How a person copes with overbearing situations or problems often times tells you a lot about what kind of person he or she may be. “Coping is a fundamental process in cognitivetransactional models of stress, which has been conceptualized as the cognitive and behavioral responses that moderate the effects of stress on outcomes” (Felsten, 1998). Common stressful events include dealing with pain that accompanies with an injury or surgery, your boyfriend breaking up with you, experiencing financial problems, academic problems, or finding out that you have been diagnosed with a chronic illness.
It can be anything really. Coping involves cognitive and behavioral strategies used to help you manage your stress efficiently (Martin et al. , 2011). A person’s biological sex can be a determinant of how he or she will cope with a situation. Females and males have been known to exhibit many different types of coping strategies. Coping strategies tend to overlap one another and that could be a significant reason for why there have been complications in trying to interpret results from studies trying to relate gender and coping to each other (Felsten, 1998).
Men and women may handle stressful situations differently and choose different coping strategies because they face different stress situations in everyday life (Lee & Mason, 2014). Gender is an important determinant of how a person will cope, but so is a person’s age and ethnicity. Some forms of coping strategies have been shown to be less effective for older adults than for younger adults. The age difference could lead to difference responses like in the study done by Shimanoe et al. (2013), the researchers found that there were different responses due to stress.
Two well known fundamental coping strategies are problem-focused coping and emotion-focused coping. Problem-focused coping is an approach to stressful situations where a person tries to change the stressor and directly handle the stressor to make things better and return to normal, stress-free functioning (Helgeson, 2012). To engage in problem-focused coping, you have to find a solution to the problem and come up with a plan on how to approach the problem. Whereas, when individuals use emotion-focused coping, he or she tries to attempt to accommodate themselves to the stressor (Helgeson, 2012).
Avoiding the problem, denying the problem, and distracting oneself from the problem are all common techniques that a person may engage in when using emotion-focused coping. According to the research that I have read, women and men have been shown repeatedly to differ in their physiological and psychological responses to stress. On a psychological level, women tend to report greater frequency of stress than men, and women tend to use various coping strategies than men (Martin et al. , 2011). Most research has found that women partake in greater use of emotion-focused coping, while men report greater use of avoidance.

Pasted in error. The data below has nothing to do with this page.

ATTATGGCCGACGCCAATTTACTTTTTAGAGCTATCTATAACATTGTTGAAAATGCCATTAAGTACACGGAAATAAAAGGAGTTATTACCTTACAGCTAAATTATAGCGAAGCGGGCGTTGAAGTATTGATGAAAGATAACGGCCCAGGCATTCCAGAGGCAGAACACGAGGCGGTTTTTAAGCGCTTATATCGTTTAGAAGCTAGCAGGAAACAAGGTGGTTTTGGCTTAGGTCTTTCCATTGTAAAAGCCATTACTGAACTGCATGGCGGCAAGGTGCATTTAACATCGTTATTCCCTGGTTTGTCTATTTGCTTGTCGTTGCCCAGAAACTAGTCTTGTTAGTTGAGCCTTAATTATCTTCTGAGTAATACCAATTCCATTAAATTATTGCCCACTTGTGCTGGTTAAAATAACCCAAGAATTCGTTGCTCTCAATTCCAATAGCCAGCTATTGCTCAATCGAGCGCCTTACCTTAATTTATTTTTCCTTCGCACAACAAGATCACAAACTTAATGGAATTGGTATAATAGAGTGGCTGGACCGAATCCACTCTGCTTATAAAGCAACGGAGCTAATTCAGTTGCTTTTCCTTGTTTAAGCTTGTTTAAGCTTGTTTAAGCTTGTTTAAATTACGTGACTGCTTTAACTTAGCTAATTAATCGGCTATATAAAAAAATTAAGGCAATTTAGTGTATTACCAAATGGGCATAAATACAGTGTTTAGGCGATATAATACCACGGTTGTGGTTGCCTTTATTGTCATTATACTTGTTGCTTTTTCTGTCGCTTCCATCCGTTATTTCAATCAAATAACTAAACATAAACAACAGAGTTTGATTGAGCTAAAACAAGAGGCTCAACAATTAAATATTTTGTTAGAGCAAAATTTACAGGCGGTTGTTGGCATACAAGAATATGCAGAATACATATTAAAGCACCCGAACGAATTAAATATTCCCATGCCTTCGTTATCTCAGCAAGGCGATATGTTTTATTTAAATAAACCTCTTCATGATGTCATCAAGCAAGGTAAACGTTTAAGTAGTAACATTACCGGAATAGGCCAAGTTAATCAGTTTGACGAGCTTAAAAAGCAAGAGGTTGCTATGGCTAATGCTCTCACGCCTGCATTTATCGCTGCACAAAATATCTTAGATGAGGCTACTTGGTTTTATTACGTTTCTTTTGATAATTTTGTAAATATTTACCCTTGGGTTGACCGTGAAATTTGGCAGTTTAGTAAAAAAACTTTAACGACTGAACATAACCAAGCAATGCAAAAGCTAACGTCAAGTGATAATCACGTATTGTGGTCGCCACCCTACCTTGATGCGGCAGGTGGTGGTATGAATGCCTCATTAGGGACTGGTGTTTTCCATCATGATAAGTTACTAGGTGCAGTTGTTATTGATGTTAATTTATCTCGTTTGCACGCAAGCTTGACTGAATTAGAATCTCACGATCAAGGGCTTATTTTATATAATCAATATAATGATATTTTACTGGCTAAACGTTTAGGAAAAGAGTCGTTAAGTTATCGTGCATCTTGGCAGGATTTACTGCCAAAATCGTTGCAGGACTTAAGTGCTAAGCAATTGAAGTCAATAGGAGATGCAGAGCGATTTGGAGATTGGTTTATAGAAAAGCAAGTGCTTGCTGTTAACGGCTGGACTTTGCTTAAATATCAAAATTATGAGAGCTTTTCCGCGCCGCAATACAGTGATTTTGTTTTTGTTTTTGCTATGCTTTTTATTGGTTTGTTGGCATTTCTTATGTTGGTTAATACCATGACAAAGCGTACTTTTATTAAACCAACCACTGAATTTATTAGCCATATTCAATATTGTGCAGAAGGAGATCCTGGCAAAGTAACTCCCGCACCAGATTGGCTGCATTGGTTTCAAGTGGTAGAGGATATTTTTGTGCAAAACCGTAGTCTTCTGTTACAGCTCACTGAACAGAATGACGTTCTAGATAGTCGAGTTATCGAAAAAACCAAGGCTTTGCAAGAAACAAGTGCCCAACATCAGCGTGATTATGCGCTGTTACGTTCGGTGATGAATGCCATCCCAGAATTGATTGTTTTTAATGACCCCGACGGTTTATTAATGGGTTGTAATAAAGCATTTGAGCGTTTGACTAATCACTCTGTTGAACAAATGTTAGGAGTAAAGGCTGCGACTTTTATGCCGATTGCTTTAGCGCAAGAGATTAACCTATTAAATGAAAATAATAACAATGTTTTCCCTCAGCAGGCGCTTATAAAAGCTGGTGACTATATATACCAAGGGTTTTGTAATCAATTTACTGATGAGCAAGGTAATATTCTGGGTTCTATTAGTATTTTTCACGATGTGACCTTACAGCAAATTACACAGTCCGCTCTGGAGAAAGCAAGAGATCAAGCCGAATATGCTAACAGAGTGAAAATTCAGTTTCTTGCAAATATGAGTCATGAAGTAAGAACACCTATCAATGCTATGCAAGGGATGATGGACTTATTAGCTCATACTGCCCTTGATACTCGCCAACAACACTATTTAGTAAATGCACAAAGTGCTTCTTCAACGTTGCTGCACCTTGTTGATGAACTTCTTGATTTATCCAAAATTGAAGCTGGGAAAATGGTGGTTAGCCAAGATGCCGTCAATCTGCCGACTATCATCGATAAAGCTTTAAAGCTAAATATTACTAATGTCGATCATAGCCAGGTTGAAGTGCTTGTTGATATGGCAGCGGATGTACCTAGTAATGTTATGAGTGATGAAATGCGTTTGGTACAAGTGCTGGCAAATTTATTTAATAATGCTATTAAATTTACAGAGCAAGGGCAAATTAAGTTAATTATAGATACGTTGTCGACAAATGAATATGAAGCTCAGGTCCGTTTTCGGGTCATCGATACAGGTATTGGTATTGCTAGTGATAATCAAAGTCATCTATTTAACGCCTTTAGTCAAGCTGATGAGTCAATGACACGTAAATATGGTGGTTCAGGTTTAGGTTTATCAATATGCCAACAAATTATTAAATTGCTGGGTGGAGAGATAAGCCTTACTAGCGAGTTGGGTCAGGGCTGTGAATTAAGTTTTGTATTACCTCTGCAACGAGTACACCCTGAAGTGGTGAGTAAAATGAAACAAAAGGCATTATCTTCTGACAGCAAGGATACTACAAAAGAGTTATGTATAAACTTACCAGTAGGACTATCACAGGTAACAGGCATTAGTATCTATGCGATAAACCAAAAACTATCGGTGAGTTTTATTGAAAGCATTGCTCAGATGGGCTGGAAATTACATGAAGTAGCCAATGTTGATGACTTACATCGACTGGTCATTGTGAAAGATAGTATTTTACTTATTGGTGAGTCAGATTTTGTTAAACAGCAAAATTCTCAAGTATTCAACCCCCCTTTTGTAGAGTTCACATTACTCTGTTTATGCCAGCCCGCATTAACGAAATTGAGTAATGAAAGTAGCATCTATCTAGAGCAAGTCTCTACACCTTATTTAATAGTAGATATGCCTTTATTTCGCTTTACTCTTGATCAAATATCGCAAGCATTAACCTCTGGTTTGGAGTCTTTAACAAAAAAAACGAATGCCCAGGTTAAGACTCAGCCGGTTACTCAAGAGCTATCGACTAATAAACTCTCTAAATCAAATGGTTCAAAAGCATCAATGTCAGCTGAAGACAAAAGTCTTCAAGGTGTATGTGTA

Perhaps the reason why women are accredited with using more emotion-focused coping strategies is because women have a bigger social circle than men. Women seek social support from their friends, family, and/ or neighbors. Social support has been known to influence a person’s well-being positively. “Specifically, there is evidence that greater social support is associated with lower blood pressure, less atherosclerosis, lower cortisol levels, increased oxytocin, and greater immune function” (Martin et al. , 2011).
Avoidant coping involves unhealthy strategies such as selfblame, using substances to cope like alcohol, and behavioral disengagement (Martin et al. , 2011). Research has shown that the use of avoidance strategies carries negative health risks such as higher levels of depression and suicidal thoughts across all ages (Kim, Han, Trksak, & Lee, 2014). Avoidant coping strategies may have the most negative impact on one’s psychological health and well-being. “Among adolescents and younger adults, avoidant coping is a significant predictor of depression” (Boals, vanDellen, & Banks, 2011).
During your adolescence years, can be a time of psychological stress (Helgeson, 2012). In your adolescence years, a person is faced with multiple decisions about his or her future that can cause a magnitude of stress on an individual. In a study done by Boals, vanDellen, & Banks (2011), the researchers found that the lack of self-control was significantly related to using avoidant ocused coping. The lower self-control a person has, the higher the rate of avoidant coping. The implications of their study was to provide insight on how stress may affect self-control behaviors.
In Gary Felston’s (1998) research, he found that avoidance coping was a powerful predictor of depression in both men and women. Kim, Han, Trksak, and Lee (2014) found that females were significantly more likely than males to engage in activities such as venting emotion by talking to others, eating, listening to music, sleeping, watching television, singing, and online chatting as strategies for coping with stress. According to the results from their study, females are more likely to engage in safer activities to cope with stress. Females are more likely than males to confide in others about the problems that they are experiencing.